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  • Maleesha Gunawardana

Advocating for a healthy ocean

Our tiny island nation is blessed with a coastline that spans about 1680 km. We have sovereign rights over 517,000 square kilometres of ocean. This means, our ocean area is about 7.8 times larger than the total land area. And it is a resourceful ocean that does many things for us - for instance, buffering impacts of global warming, producing oxygen, creating livelihoods and hosting a plethora of biodiversity.

Our ocean today

We cannot perceive the ocean as a place of limitless bounty anymore. Despite the vastness and depth, the ocean is in crisis today. Pollution (plastics, oil, harmful chemicals, noise), irresponsible fishing practices, climate change, and ocean acidification are just a few of the many threats that are wearing down the health of fragile marine ecosystems.

For too long, humans have been taking the good things out of the ocean and putting bad things into the ocean. Millions of marine animals are killed by plastics every year. We too are no longer immune to the atrocities of plastics as they make their way right back to the plates of those who consume seafood, validating the classic scenario of “what goes around comes around”. In fact, just 2 months back (March 2022), microplastics were detected in human blood for the first time.

Beyond marine pollution, our vibrant coral reefs are turning white because of ocean warming. Rising sea levels are causing sheer destruction, impacting coastal communities. Abandoned fishing gear continues to injure and kill the five species of sea turtles that grace our shorelines to nest.

Greenwashing vs real solutions

Often, solutions that are put forth by companies and even the government fail to address environmental issues at the source. For example, recycling and cleanups won’t do good if there are no bans or limitations to tackle the production of unwanted single-use plastics. Without drastic measures, plastic trash flowing into the seas is bound to triple by 2040.

Also, there is no assurance that maritime disasters like MV X-Press Pearl will not repeat - a ship accident that caused the world’s largest nurdle spill in our legal waters. The billions of linear low-density polyethylene (LLDPE) and low-density polyethylene (LDPE) nurdles turned our island’s picturesque beaches, once teeming with life, into wastelands. While cleaning the impacted beaches to remove nurdles is important, there must be stricter regulations on the packaging, transport and storage of nurdles. The current poly-sacks used to package nurdles cannot withstand wave energy or fires.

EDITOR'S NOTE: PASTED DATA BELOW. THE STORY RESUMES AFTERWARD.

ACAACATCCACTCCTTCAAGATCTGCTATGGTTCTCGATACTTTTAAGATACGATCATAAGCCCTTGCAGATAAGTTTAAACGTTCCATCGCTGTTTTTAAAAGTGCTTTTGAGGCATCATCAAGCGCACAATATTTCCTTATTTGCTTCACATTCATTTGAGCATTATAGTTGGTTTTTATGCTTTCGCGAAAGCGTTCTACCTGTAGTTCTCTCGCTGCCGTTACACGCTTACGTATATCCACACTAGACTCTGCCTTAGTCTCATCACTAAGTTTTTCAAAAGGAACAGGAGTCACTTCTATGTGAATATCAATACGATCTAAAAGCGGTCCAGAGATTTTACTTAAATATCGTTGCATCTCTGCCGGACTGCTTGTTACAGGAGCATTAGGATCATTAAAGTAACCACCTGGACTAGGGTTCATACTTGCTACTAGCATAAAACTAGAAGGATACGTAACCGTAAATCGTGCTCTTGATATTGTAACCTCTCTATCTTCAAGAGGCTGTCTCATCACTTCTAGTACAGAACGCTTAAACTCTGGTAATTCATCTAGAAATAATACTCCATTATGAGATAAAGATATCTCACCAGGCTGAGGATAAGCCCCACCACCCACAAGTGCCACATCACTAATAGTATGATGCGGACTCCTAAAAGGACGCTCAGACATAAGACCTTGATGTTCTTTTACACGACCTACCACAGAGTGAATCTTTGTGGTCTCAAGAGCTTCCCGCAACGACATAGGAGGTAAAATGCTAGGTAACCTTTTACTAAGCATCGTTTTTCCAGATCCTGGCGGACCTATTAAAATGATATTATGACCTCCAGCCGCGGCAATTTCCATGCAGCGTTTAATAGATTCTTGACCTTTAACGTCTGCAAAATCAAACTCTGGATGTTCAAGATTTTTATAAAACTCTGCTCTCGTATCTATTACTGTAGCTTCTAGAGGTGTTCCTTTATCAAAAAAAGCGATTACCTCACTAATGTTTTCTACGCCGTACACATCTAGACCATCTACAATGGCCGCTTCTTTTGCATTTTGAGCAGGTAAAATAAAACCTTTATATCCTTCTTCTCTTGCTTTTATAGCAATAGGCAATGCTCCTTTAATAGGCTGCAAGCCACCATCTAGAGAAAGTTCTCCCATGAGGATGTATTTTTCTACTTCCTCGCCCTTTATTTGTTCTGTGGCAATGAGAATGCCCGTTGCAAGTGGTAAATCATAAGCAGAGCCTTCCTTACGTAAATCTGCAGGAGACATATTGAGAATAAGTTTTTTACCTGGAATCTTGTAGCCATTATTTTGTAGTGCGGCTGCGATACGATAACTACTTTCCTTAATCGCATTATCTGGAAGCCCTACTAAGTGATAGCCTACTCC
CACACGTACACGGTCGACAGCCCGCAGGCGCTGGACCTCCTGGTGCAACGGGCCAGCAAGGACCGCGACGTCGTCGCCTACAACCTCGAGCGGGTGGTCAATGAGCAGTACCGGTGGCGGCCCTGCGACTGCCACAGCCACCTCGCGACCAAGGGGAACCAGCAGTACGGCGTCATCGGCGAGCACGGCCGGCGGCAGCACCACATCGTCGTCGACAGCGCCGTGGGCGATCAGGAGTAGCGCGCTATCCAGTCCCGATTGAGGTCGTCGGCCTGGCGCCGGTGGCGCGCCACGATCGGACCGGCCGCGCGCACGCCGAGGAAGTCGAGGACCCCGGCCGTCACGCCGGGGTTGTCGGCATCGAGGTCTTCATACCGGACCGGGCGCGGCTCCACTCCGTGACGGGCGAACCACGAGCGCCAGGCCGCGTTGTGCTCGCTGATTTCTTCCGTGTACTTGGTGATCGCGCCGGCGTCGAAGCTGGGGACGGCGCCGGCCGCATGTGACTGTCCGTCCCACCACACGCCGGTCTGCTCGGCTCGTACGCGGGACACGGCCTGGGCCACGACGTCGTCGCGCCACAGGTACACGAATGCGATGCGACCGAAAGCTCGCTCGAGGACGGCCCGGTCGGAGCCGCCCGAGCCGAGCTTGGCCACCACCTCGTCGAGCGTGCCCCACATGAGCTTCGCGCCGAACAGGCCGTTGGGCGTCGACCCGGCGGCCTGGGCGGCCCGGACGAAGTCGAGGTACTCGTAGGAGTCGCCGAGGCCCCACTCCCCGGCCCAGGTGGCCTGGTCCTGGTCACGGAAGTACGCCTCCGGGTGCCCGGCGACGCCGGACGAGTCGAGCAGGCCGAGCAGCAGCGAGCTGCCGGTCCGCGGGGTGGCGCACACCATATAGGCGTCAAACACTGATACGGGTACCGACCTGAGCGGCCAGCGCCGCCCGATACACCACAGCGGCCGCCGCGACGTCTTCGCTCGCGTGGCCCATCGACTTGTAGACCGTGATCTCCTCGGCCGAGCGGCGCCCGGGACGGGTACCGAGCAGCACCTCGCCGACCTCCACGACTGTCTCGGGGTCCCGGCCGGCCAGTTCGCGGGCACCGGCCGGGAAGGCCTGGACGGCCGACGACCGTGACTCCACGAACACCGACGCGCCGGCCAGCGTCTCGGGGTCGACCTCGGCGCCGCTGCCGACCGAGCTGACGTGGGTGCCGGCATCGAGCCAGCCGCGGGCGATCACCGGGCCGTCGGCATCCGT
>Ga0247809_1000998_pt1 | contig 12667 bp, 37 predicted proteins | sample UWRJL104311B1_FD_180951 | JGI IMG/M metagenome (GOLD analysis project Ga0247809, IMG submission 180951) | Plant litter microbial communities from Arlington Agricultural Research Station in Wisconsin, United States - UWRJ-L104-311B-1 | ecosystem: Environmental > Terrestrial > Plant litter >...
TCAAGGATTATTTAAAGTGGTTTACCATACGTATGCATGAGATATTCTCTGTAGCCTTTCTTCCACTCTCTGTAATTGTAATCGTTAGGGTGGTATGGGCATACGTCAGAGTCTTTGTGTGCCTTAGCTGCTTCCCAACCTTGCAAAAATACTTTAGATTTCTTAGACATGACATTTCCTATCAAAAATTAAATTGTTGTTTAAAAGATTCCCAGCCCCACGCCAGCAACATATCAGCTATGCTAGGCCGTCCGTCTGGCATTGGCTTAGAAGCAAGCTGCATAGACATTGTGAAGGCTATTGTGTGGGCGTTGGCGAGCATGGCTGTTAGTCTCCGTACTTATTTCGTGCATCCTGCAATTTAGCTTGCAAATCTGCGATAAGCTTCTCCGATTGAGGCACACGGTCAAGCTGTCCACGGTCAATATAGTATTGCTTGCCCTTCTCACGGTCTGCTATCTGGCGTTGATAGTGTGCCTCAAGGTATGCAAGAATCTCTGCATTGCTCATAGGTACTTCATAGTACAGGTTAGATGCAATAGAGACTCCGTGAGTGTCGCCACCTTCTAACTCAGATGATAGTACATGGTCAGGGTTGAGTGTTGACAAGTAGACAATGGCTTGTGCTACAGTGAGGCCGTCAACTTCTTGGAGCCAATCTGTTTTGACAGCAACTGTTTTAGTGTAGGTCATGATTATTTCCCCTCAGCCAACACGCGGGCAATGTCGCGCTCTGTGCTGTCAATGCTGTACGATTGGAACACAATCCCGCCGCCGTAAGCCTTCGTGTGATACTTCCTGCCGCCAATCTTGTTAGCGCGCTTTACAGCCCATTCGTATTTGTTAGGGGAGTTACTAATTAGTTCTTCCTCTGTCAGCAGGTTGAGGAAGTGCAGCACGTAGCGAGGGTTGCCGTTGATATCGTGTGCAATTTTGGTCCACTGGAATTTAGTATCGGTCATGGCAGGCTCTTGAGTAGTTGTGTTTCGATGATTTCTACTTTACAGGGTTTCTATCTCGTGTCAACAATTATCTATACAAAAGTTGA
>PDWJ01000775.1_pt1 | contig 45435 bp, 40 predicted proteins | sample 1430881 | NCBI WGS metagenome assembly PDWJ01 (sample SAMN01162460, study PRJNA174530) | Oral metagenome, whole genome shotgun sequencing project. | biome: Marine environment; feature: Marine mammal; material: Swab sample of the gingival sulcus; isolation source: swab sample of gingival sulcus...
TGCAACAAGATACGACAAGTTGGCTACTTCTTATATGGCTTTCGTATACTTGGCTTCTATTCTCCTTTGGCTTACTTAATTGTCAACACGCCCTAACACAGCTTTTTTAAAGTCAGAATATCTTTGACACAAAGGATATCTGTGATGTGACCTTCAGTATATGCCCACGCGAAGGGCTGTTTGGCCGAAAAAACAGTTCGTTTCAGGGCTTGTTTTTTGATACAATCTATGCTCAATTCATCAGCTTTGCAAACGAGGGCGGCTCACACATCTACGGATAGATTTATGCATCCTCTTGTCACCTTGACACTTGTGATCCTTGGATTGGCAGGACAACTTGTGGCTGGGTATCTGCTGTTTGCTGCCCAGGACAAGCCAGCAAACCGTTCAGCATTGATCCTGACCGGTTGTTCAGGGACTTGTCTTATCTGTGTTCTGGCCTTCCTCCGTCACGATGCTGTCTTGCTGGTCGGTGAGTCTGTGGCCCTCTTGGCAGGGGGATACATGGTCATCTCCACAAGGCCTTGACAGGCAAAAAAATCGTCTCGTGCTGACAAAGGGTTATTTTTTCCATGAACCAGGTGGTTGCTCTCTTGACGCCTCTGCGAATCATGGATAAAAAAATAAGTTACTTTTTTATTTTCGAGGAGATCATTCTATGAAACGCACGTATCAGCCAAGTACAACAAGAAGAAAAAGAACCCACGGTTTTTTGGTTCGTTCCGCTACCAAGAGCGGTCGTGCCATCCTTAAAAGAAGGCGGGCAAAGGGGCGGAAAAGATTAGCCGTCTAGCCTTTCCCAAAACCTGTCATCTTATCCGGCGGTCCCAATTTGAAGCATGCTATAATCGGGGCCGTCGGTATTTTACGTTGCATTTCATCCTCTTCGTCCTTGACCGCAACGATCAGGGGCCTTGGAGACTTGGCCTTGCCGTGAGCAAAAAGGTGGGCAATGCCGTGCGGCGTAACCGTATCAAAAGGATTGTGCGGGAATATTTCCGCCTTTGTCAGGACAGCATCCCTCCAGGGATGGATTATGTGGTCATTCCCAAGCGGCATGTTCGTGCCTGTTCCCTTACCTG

In many ways, real solutions to most issues that the ocean is facing come down to stronger, updated, enforced legislation and regulations.

How can we be part of the solution?

Public participation, particularly the youth engagement, in the environmental movement is stronger than ever today. Young people in the USA are suing their own government for actions that cause climate change (Juliana v United States). Youth all over the world, and in Sri Lanka, are taking action - be it through a movement for policy changes, a campaign to rally others or petitioning the relevant authorities.

Article 28 of our Constitution refers to the fundamental duty upon every person in Sri Lanka to protect nature and conserve its riches. The question is if we are all exercising that duty or not. Are we going to watch our ocean turn lifeless? Or, are we going to do the best we can to save ourselves and our future generations by helping the ocean bounce back from the activities that are harming it?

The choice is and will always be ours. There are many ways to take action as an individual (and as a law student);

  • Avoiding single-use plastic items and switching to reusable and eco-friendly alternatives.

  • Raising public awareness on environmental and maritime legislation, regulations and policies.

  • Analyzing the legalities pertinent to existing and upcoming environmental issues and sharing the knowledge to take collective action.

  • Putting pressure to ensure the strict enforcement of existing environmental laws.

  • Taking part in research and petitions for bans and other legislative amendments needed to better protect the ocean.

  • Campaigning to establish Marine Protected Areas (MPAs) and legal protection for marine species whose populations are on the decline.

  • Supporting Environmental Public Interest Litigation.

  • Conducting awareness sessions, and writing newspaper articles or blogs to educate the public and inspire ocean action.

  • Volunteering or collaborating with environmental groups and organizations.

  • Engaging with the public, particularly children, which is key for changes to trickle down to the grassroot.

Stay inspired!

Maleesha Gunawardana

Environmental activist, educationist & conservationist

LL.B (Hons) (London)

Currently reading for the Attorneys-At-Law at Sri Lanka Law College

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